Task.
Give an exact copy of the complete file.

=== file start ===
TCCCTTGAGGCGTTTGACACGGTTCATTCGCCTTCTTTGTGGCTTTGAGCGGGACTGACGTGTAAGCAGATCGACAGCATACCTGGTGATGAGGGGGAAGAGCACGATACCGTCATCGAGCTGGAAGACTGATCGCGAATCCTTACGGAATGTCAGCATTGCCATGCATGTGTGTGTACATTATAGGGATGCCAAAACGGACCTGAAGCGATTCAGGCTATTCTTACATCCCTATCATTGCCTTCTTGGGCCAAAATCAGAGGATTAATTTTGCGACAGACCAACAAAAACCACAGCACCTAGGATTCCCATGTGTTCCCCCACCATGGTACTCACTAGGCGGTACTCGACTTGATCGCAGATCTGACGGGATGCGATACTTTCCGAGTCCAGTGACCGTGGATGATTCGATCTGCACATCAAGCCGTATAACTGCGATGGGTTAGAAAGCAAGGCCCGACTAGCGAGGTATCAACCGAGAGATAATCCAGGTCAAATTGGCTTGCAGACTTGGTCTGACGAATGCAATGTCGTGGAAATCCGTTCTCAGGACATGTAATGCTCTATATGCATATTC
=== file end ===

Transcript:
TCCCTTGAGGCGTTTGACACGGTTCATTCGCCTTCTTTGTGGCTTTGAGCGGGACTGACGTGTAAGCAGATCGACAGCATACCTGGTGATGAGGGGGAAGAGCACGATACCGTCATCGAGCTGGAAGACTGATCGCGAATCCTTACGGAATGTCAGCATTGCCATGCATGTGTGTGTACATTATAGGGATGCCAAAACGGACCTGAAGCGATTCAGGCTATTCTTACATCCCTATCATTGCCTTCTTGGGCCAAAATCAGAGGATTAATTTTGCGACAGACCAACAAAAACCACAGCACCTAGGATTCCCATGTGTTCCCCCACCATGGTACTCACTAGGCGGTACTCGACTTGATCGCAGATCTGACGGGATGCGATACTTTCCGAGTCCAGTGACCGTGGATGATTCGATCTGCACATCAAGCCGTATAACTGCGATGGGTTAGAAAGCAAGGCCCGACTAGCGAGGTATCAACCGAGAGATAATCCAGGTCAAATTGGCTTGCAGACTTGGTCTGACGAATGCAATGTCGTGGAAATCCGTTCTCAGGACATGTAATGCTCTATATGCATATTC